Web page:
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It's All Politics
Wed November 7, 2012
5 Truisms About the 2012 Election ... That Weren't True
The balloons have fallen, the bunting's down, and President Obama has been re-elected.
That means Mitt Romney has been defeated — and with him, many election aspects that we presumed to be true. (You know what they say about presume — it makes a pres out of u and me.)
Maybe it's because we're sailing into a new and uncharted century. Maybe it's because of climate change or polar shift or Mayan calendrical mayhem. But the presidential election of 2012 provided a highly unusual, if not unique, set of circumstances.
In any case, here are truisms that may not seem as true as they once did:
The combination of a down economy and high unemployment dooms incumbents. Historically true in recent memory, but most voters alive today have never experienced this degree of "down" before. In the opinion of many people, including former Secretary of Labor Robert Reich writing in the Huffington Post, you'd have to have lived during the Great Depression to have experienced worse economic conditions than what emerged beginning late in 2008.
The economic situation was so dire four years ago, and it took so many years to create the conditions that made it that dire, that to many voters it seems reasonable to assume it will take years to repair. Still, as ABC News points out, you have to go back to Franklin Roosevelt to find someone who was re-elected with such high unemployment statistics and other dreadful economic circumstances.
Presidential candidates need to campaign in states in order to win them. All politics is local, we are told. But in 2012, Obama laser-focused on the battleground states and pretty much ignored other locales — or at least did not campaign in them. NPR librarian Kee Malesky points out that, according to the Campaign 2012 Political Calendar, Obama only visited 11 states in 2012. He won more than two dozen. Perhaps the old saw should be rephrased: All politics is loco.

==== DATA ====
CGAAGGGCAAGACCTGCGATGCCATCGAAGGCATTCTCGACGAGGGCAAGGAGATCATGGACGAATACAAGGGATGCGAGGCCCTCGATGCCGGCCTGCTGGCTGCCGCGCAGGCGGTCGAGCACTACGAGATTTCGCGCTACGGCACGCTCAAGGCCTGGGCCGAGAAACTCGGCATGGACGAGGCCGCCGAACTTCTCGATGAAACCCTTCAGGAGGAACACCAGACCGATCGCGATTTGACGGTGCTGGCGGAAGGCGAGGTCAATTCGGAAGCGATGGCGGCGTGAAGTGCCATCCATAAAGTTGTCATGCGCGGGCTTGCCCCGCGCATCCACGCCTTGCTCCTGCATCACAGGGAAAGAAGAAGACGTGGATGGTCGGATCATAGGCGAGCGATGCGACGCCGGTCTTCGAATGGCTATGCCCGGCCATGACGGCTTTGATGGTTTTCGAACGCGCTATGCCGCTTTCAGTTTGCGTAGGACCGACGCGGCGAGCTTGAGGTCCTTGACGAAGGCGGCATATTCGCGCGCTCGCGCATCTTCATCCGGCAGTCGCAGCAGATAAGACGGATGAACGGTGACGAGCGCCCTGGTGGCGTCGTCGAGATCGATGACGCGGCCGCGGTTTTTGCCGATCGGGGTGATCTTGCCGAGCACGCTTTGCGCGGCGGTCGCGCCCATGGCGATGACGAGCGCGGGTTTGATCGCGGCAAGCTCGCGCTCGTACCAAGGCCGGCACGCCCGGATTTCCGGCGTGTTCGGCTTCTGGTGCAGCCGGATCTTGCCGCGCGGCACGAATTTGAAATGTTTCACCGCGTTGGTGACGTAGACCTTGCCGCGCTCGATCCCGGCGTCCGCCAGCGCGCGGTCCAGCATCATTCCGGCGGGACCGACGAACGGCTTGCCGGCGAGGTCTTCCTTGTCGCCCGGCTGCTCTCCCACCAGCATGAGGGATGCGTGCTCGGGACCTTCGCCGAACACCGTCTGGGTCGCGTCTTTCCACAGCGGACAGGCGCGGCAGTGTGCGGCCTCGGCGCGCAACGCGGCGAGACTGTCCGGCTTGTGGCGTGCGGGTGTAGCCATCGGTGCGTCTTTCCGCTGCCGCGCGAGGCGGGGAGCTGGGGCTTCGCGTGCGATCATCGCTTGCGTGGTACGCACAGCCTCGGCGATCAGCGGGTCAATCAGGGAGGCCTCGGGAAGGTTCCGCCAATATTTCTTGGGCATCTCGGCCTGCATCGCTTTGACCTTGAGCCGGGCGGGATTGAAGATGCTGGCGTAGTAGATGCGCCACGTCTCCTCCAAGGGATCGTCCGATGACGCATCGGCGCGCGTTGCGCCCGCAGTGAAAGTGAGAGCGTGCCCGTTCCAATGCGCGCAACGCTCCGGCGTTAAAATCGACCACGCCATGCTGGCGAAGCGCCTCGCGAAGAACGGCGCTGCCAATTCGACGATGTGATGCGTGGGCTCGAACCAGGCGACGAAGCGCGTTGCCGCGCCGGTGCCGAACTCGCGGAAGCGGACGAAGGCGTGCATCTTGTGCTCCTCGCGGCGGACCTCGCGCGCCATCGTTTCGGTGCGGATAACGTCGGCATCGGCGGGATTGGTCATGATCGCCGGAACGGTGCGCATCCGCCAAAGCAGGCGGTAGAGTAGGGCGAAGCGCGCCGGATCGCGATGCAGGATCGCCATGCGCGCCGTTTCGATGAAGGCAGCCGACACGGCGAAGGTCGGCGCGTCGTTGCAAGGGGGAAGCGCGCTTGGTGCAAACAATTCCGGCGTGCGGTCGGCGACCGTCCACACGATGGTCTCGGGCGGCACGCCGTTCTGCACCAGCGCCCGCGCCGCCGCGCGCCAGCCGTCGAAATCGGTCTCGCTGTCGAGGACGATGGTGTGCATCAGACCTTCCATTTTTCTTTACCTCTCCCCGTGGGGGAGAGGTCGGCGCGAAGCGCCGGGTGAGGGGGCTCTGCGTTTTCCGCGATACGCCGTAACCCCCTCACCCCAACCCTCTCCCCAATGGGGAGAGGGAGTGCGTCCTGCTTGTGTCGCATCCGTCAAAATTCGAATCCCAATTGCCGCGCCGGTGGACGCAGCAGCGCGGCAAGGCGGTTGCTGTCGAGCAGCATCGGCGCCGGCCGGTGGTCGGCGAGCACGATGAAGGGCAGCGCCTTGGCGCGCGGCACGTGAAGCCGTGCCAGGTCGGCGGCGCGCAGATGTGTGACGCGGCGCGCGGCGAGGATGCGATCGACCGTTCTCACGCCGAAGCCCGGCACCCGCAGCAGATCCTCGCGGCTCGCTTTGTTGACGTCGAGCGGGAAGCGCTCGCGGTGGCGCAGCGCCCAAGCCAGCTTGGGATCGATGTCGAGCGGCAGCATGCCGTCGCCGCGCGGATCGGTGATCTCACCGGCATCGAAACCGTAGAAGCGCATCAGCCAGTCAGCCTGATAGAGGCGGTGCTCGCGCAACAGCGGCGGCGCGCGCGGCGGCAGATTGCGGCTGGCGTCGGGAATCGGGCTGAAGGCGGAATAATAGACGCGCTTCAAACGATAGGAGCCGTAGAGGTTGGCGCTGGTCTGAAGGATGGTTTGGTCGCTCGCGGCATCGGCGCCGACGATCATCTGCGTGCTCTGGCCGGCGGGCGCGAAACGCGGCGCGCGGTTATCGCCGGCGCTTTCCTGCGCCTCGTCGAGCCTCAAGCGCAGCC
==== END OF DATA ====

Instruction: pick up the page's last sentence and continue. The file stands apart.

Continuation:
Undecideds always vote for the challenger. In predicting a "landslide win" for Romney, The Washington Times opined in October, "history proves that a majority of undecided voters break for the challenger. Mr. Romney will take most of the undecided voters on Election Day — just as Ronald Reagan did against Jimmy Carter in 1980."
The crack in that myth was manifest in one of the last Wall Street Journal/NBC polls — a post-Superstorm Sandy survey — just before the election. "Undecided voters," The Wall Street Journal reported, "said the last few weeks had made them look more favorably on the president than on Mr. Romney."
Now, once and for all, says Larry Sabato, director of the University of Virginia's Center for Politics, "we can throw out the belief that undecideds at the end break heavily for the challenger."
The taller candidate always wins. Conventional wisdom has it that taller presidential candidates usually beat shorter candidates, says Republican consultant and Ronald Reagan biographer Craig Shirley. But "conventional wisdom is a contradiction in terms, because wisdom comes from thinking in an abstract and nontraditional manner," he notes.
Yes. The taller man always wins, except — as Shirley points out — in 1972, George McGovern was taller than Richard Nixon; in 1976, Gerald Ford was taller than Jimmy Carter; and in 2004 , John Kerry was taller than George Bush. Oh yeah, and in 2012, winner Obama, at 6 feet, 1 inch tall, is an inch shorter than Romney.
It ain't over till it's over. Actually, though the fate of Florida was still undecided at the time of Romney's concession speech, it ... was ... over.